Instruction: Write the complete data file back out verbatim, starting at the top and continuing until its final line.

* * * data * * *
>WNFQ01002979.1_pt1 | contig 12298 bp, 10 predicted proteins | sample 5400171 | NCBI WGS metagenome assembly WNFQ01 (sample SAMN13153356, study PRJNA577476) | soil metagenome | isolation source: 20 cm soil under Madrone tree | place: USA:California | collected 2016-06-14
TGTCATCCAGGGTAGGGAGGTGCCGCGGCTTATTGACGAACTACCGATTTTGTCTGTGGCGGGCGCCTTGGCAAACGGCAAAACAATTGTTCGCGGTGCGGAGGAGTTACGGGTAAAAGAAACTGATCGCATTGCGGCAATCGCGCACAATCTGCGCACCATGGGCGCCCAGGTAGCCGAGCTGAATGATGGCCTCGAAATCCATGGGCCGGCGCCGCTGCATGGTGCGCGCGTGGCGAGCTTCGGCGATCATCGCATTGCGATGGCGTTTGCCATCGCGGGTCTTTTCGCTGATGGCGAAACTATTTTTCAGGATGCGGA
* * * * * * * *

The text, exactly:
>WNFQ01002979.1_pt1 | contig 12298 bp, 10 predicted proteins | sample 5400171 | NCBI WGS metagenome assembly WNFQ01 (sample SAMN13153356, study PRJNA577476) | soil metagenome | isolation source: 20 cm soil under Madrone tree | place: USA:California | collected 2016-06-14
TGTCATCCAGGGTAGGGAGGTGCCGCGGCTTATTGACGAACTACCGATTTTGTCTGTGGCGGGCGCCTTGGCAAACGGCAAAACAATTGTTCGCGGTGCGGAGGAGTTACGGGTAAAAGAAACTGATCGCATTGCGGCAATCGCGCACAATCTGCGCACCATGGGCGCCCAGGTAGCCGAGCTGAATGATGGCCTCGAAATCCATGGGCCGGCGCCGCTGCATGGTGCGCGCGTGGCGAGCTTCGGCGATCATCGCATTGCGATGGCGTTTGCCATCGCGGGTCTTTTCGCTGATGGCGAAACTATTTTTCAGGATGCGGA